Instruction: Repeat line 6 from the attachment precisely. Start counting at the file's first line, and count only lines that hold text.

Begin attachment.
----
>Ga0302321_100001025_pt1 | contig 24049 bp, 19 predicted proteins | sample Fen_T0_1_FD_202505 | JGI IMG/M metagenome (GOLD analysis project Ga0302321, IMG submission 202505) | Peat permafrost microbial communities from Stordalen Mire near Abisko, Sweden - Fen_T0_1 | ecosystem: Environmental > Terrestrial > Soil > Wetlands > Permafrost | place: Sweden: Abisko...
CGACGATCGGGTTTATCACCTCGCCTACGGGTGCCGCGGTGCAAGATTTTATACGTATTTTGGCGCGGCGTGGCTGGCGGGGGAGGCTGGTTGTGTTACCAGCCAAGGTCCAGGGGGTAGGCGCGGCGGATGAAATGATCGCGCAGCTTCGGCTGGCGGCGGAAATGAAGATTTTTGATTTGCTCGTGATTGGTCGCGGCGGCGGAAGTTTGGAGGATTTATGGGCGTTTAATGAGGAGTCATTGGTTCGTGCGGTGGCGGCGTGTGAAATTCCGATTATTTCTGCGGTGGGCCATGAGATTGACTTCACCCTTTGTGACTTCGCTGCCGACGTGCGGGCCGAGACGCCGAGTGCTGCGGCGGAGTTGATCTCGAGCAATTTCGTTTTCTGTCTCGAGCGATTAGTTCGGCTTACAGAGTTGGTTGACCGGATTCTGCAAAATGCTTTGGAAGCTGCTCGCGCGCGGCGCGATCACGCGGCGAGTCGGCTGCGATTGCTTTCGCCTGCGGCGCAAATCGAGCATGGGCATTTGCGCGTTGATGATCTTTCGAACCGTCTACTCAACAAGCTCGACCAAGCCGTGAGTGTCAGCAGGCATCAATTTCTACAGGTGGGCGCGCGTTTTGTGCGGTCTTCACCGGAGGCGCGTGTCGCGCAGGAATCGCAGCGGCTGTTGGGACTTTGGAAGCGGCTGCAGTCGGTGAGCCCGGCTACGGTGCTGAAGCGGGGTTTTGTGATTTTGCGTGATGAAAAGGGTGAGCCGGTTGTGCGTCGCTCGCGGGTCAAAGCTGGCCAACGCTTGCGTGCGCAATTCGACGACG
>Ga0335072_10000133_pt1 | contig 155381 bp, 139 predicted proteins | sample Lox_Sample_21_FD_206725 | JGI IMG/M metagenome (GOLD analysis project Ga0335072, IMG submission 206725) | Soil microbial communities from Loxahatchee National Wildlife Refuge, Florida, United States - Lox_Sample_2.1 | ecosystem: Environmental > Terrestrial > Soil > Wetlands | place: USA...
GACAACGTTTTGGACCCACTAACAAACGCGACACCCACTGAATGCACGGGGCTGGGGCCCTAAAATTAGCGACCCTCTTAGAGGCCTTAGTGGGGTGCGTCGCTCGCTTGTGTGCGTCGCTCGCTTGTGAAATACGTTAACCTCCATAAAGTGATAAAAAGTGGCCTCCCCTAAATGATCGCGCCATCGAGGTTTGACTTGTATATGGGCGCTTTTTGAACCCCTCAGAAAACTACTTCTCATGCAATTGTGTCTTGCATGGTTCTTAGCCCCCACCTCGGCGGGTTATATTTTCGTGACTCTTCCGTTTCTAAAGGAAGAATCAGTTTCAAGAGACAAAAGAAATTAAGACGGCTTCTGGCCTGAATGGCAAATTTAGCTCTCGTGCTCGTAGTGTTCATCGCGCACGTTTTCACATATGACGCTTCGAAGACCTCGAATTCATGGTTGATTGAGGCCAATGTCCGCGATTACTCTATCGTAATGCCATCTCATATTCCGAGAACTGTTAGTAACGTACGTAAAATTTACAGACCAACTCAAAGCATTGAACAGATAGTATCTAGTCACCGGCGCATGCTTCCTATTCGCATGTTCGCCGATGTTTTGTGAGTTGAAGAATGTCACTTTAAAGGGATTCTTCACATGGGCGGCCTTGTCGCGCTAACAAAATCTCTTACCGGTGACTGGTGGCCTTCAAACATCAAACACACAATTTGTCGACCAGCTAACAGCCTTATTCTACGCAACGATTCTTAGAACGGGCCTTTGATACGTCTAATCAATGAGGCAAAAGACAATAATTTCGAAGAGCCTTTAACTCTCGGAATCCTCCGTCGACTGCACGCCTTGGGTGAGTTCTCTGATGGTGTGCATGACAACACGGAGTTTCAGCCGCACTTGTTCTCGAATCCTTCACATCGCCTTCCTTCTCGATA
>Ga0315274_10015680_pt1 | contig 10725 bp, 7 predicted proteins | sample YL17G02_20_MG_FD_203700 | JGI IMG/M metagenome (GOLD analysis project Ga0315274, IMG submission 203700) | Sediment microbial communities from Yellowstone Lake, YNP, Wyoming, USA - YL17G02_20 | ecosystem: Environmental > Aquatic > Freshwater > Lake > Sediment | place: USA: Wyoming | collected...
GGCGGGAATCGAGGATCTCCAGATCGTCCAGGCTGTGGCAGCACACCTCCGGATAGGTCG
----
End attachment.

GGCGGGAATCGAGGATCTCCAGATCGTCCAGGCTGTGGCAGCACACCTCCGGATAGGTCG